Loma-Linda Tasi, TEU member and senior nurse lecturer in the Whitireia Faculty of Health, looks at Budget 2021, its focus on wellbeing, and what this means for health and nursing in Aotearoa.
Following on from Budget 2020, which saw a historic boost for the health sector including the largest ever annual investment in our DHBs, Budget 2021 sees a further $2.7 billion additional support over four years for DHBs, and a further $46.7 million a year for primary health care. Coupled with this increased funding, and continuing the Government’s focus on wellbeing, there are also positive signs for the health of Aotearoa New Zealanders when we consider the improved focus on the social determinants of health.
Budget 2021 takes a big step in the right direction in terms of making visible those who have been ignored or neglected in previous budgets and approaches, including Pasifika, Māori, the unemployed, younger people, sole parents, and those with disabilities. It acknowledges that improved health and wellbeing comes when the cost of a visit to a GP is not prohibitive, and doesn’t mean a choice between visiting your doctor or having lunch. It also comes from knowing you have enough money to afford transport to your doctor appointment, and from preventing illness in the first place by having enough money to heat, and perhaps one day even own your own home.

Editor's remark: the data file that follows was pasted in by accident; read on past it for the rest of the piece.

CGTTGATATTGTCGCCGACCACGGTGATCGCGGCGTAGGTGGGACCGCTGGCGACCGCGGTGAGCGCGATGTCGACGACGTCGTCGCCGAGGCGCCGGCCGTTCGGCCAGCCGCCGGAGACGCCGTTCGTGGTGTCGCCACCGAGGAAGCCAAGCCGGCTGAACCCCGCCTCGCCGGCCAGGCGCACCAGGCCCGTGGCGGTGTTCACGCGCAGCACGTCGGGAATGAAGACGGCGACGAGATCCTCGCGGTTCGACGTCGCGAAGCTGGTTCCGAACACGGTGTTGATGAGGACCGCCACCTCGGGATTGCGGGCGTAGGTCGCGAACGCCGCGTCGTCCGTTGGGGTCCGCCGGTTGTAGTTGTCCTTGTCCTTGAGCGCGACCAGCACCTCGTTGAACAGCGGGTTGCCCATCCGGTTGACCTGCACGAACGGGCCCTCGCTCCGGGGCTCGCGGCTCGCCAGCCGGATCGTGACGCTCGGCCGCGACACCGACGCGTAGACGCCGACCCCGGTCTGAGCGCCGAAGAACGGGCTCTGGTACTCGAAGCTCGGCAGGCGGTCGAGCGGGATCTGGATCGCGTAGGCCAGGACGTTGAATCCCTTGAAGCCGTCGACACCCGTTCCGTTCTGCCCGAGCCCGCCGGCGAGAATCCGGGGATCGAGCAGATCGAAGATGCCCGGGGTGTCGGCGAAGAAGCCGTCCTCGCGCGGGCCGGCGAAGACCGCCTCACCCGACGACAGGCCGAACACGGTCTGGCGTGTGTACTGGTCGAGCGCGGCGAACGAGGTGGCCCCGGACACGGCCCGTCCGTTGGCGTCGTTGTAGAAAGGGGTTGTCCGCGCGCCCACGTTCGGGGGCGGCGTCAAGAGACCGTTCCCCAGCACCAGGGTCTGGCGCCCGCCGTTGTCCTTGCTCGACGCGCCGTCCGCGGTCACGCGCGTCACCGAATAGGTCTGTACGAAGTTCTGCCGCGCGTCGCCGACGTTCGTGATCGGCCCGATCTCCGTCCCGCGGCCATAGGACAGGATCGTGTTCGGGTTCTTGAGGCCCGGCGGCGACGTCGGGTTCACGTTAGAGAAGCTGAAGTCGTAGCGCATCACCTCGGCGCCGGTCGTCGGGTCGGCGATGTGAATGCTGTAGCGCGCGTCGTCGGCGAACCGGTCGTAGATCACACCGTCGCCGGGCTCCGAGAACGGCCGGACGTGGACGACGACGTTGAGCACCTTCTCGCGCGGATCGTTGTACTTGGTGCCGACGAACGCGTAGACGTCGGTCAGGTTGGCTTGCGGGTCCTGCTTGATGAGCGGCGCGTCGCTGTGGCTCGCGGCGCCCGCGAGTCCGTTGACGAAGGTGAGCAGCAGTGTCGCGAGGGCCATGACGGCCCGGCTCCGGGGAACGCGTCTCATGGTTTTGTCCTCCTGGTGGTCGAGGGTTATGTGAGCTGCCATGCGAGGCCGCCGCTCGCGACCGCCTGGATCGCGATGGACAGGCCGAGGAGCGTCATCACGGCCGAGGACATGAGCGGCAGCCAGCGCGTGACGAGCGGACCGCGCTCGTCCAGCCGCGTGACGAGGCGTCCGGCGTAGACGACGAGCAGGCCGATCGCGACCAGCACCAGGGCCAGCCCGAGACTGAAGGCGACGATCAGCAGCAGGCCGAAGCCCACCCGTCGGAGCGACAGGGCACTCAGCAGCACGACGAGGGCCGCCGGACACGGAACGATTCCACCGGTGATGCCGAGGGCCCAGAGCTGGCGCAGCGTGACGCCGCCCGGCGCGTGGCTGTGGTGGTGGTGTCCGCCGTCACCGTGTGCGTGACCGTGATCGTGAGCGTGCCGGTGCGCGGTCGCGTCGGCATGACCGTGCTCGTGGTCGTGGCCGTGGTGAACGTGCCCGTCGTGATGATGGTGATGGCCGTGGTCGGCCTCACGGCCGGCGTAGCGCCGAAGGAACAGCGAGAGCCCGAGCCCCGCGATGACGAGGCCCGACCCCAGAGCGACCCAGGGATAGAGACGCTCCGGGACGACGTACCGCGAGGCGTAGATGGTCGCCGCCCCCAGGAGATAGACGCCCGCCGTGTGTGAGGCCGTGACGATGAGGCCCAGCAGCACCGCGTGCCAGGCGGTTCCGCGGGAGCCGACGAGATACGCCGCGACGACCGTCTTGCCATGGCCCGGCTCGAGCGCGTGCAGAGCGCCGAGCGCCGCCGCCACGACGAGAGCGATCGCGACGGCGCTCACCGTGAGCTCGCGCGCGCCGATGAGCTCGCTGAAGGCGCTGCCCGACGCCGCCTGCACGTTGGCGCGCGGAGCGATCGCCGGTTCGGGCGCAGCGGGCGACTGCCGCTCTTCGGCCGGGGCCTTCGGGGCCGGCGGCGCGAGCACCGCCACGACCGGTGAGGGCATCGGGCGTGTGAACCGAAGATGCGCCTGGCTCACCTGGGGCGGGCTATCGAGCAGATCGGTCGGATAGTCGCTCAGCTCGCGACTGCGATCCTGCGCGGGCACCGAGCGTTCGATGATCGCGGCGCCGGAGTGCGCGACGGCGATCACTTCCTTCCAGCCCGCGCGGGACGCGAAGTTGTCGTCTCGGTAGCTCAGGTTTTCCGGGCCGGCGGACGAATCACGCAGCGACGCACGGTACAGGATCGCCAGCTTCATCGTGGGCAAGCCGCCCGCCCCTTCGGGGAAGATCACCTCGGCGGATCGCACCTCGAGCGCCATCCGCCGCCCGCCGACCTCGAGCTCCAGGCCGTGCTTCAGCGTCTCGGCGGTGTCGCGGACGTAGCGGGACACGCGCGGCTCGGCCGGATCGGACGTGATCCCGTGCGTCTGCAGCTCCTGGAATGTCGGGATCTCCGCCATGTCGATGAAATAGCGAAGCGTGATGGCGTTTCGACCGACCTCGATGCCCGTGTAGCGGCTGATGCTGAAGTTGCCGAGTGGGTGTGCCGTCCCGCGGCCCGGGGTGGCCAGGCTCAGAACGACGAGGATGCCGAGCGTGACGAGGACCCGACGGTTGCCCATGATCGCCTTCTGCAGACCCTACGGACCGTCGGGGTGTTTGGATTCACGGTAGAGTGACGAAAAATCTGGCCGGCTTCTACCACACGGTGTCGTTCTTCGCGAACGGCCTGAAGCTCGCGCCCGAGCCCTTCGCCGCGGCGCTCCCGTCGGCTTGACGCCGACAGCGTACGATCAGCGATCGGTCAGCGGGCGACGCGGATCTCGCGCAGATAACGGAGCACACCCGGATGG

Lifting incomes, taking people out of poverty, improving child health, and ensuring that the environment doesn’t negatively impact on peoples’ health and wellbeing are all foundational approaches that potentially prevent people from needing to access secondary and tertiary healthcare services down the track.
But we also need to ensure we have dedicated and skilled health professionals to support and care for people once those barriers to accessing healthcare have been removed.
Currently the nursing workforce is faced with two intersecting challenges. Many more people are reaching retirement and increasingly needing care and support later in life. And the nursing workforce itself is ageing. Statistics from 2020 show that 43% of nurses are over the age of 50, and 20% are aged 60 or over. This means nursing education is under pressure to produce and support a sound and responsive workforce.
Although not explicitly addressing these challenges, Budget 2021 will do a lot to support our future nurses into training through the Training Incentive Allowance and through additional support for the vocational education and training sector. With two reforms in our health and vocational education systems, respectively, our focus as educators must be to continue to support students to navigate that changing space during a time of transformation.
We need a workforce that is capable of responding to the challenges facing us, and to an increasingly diverse society. But people also need to be happy and healthy to participate in the workforce, to support their aiga, each other, and our economy. TEU will continue to play a key role in ensuring that our future nurses are supported by continuing to support those who train and support them.